Reb Berke Shiff was a founder of CHAMA in the Soviet Union. At an audience with the Rebbe, he mentioned that many recent Bukharan immigrants to Israel had been integrating poorly into society. The Rebbe suggested that Schiff take matters into his own hands.
Rabbi Gershon Dov (Berke) Shiff was one of the founders of the CHAMA organization in the Soviet Union. After his immigration to Israel in 1971, he continued to work to strengthen Judaism among immigrants from the former Soviet Union and was one of the founders of the Bukharan Yeshivah in Kfar Chabad, continuing as its administrator for many years. He was interviewed in September of 2014.
When the USSR joined the Allied powers in fighting the Nazis in 1941, my father was drafted into the Red Army, and my mother – like many other Jews who ran for their lives at that time – fled East with me and my siblings. That is how we arrived in Samarkand, the second-largest city in Uzbekistan, where there was a big local Jewish community, including many Bukharan Jews and also many Chabad chasidim.
I was only three years old when we arrived in Samarkand, and I ended up growing up there. While others managed to make their way to the West, we remained behind because my elderly grandfather couldn’t travel.
In my high school years, I worked part-time in a factory owned by a Chabad chasid, and where a few other chasidim worked as well. One of those was Rabbi Moshe Nisselevitch, a unique persona who founded the CHAMA organization, and I was privileged to be among the original members. The goal of the organization was to help strengthen Torah observance among the local Jews, and we engaged in many activities – despite the risks involved, as these things were against the law – such as opening religious schools for young children, building mikvehs, and organizing prayer services and joyful farbrengens.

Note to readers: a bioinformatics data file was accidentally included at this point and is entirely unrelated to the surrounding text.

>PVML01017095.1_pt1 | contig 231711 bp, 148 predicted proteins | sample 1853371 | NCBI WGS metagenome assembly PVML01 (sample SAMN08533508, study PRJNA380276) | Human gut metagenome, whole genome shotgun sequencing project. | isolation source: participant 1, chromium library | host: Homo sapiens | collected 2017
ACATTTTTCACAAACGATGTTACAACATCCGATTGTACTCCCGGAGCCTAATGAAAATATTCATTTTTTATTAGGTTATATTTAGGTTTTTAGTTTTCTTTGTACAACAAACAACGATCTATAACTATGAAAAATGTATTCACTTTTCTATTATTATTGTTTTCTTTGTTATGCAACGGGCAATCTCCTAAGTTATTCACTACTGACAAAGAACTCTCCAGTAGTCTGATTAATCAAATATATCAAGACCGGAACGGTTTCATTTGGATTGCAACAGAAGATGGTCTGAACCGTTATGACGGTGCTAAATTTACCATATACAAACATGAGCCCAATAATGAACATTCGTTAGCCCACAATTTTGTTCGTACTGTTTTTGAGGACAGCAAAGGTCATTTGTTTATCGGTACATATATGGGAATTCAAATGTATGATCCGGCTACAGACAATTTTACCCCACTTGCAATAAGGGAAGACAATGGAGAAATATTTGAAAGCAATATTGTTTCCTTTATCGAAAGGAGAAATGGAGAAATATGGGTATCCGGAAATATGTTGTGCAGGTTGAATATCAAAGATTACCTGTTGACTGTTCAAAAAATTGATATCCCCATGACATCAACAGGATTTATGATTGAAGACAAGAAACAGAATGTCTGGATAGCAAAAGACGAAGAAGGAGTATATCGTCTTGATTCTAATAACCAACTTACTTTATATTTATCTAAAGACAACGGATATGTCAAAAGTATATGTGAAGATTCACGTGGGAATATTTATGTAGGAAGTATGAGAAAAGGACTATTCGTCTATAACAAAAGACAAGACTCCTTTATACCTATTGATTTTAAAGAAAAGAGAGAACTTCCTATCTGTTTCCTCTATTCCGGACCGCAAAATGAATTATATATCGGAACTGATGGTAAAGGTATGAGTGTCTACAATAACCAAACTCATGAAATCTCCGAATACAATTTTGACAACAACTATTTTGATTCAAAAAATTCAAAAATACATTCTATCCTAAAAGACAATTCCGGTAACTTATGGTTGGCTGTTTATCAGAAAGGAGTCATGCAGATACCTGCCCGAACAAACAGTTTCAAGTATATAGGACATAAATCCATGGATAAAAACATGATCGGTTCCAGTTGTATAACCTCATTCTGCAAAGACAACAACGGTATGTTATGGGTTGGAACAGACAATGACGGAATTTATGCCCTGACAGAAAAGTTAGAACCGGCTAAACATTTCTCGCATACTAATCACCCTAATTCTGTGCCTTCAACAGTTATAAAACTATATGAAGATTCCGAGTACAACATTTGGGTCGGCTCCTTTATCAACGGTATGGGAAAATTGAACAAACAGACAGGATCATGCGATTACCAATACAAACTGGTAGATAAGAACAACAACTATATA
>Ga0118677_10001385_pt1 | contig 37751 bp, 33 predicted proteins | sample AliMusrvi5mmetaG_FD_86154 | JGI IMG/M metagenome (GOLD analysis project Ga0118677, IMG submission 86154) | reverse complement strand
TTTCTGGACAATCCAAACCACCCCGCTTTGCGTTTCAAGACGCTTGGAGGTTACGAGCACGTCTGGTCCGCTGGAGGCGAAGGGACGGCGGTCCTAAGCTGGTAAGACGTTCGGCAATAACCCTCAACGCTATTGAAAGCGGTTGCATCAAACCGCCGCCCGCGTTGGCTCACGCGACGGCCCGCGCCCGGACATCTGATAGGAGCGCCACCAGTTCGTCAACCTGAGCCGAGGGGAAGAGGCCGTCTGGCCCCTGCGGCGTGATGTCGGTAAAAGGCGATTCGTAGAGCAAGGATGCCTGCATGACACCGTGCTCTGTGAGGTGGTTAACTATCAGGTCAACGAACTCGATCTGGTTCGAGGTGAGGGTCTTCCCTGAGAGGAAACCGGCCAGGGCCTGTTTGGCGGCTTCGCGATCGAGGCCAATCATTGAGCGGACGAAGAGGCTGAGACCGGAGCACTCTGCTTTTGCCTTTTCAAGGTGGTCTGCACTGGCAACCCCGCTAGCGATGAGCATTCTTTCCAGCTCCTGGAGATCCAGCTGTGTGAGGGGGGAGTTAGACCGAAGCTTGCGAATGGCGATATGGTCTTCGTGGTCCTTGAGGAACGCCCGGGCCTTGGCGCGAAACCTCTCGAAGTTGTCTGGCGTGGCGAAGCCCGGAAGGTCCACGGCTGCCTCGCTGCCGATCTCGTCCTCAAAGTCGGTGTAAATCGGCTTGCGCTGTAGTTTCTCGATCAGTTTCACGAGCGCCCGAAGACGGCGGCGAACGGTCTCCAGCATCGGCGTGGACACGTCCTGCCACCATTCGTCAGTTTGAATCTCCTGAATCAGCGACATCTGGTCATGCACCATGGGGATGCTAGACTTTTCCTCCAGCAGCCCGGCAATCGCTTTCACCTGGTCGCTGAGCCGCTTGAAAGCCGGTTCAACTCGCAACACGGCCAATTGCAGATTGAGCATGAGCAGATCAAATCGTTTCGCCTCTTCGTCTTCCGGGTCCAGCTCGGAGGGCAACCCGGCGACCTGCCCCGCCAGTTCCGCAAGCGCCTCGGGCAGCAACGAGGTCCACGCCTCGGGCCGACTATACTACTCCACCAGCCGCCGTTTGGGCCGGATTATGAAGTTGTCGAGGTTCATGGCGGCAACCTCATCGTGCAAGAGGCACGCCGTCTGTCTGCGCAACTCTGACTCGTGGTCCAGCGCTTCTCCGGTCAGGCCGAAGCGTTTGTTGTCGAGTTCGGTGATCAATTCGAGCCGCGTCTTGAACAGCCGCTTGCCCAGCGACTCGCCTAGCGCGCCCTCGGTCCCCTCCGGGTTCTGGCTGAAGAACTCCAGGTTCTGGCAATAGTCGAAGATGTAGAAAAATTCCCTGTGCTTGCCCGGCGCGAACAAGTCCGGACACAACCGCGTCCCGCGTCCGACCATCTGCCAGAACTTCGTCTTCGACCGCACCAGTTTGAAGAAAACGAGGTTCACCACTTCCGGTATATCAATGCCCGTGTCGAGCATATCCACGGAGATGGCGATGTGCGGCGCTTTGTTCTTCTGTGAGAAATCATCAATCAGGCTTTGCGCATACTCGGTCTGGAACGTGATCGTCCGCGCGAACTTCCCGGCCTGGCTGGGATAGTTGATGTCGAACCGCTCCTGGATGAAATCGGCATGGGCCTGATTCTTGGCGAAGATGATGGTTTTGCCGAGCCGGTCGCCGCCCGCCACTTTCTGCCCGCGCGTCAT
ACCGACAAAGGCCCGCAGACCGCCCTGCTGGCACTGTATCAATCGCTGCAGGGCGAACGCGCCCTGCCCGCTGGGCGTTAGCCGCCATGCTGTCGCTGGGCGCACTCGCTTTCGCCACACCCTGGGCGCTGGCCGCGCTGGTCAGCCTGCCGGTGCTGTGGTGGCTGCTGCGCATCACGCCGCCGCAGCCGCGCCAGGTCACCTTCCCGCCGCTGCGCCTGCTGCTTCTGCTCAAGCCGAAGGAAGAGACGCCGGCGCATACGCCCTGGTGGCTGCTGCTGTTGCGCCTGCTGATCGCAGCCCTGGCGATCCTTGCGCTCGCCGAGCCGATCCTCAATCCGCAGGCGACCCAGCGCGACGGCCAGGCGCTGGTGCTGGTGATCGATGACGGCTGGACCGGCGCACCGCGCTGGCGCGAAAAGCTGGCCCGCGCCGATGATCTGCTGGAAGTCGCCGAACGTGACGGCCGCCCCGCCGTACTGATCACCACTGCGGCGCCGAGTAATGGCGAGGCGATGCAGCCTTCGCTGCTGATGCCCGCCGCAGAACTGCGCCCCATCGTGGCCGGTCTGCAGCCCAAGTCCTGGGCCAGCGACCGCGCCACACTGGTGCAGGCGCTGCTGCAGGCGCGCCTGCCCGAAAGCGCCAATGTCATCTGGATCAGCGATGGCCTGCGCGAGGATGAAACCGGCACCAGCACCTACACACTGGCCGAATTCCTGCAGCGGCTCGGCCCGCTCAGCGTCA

In 1969, my cousin Gershon Jacobson, the renowned journalist and founder of the Algemeiner Journal, came from New York to visit Moscow. I was very eager to meet him and hear from him about the Rebbe, but I was also afraid. I knew that the KGB would be keeping its eyes on anyone meeting with an American citizen and that could land me in hot water and endanger all of our CHAMA work.
I decided to ask my brother Betzalel, who lived in Moscow, to investigate and report back. Betzalel met with Gershon who told him that before his other trips to the Soviet Union, he had asked the Rebbe whether to see his family members and, each time, the Rebbe had advised him to avoid it. But this time was different; the Rebbe said he should meet with family members, and to do it out in the open, without trying to hide anything.
Thus encouraged, I met with Gershon who told me excitedly, “G-d willing, in a few months you will all be out of here already!” Of course, I was happy to hear this, but I didn’t dream that I would actually be able to leave.
After that meeting, my brother was summoned to the KGB offices where he was interrogated about his connection to the “foreign journalist.” When he said that Gershon was his cousin, they asked why he hadn’t reported this connection before. Long story short, he was fired from his position as a government worker. But as a result of this, he applied for an exit visa for Israel and received one. When I heard, I also applied and I also was granted an exit visa.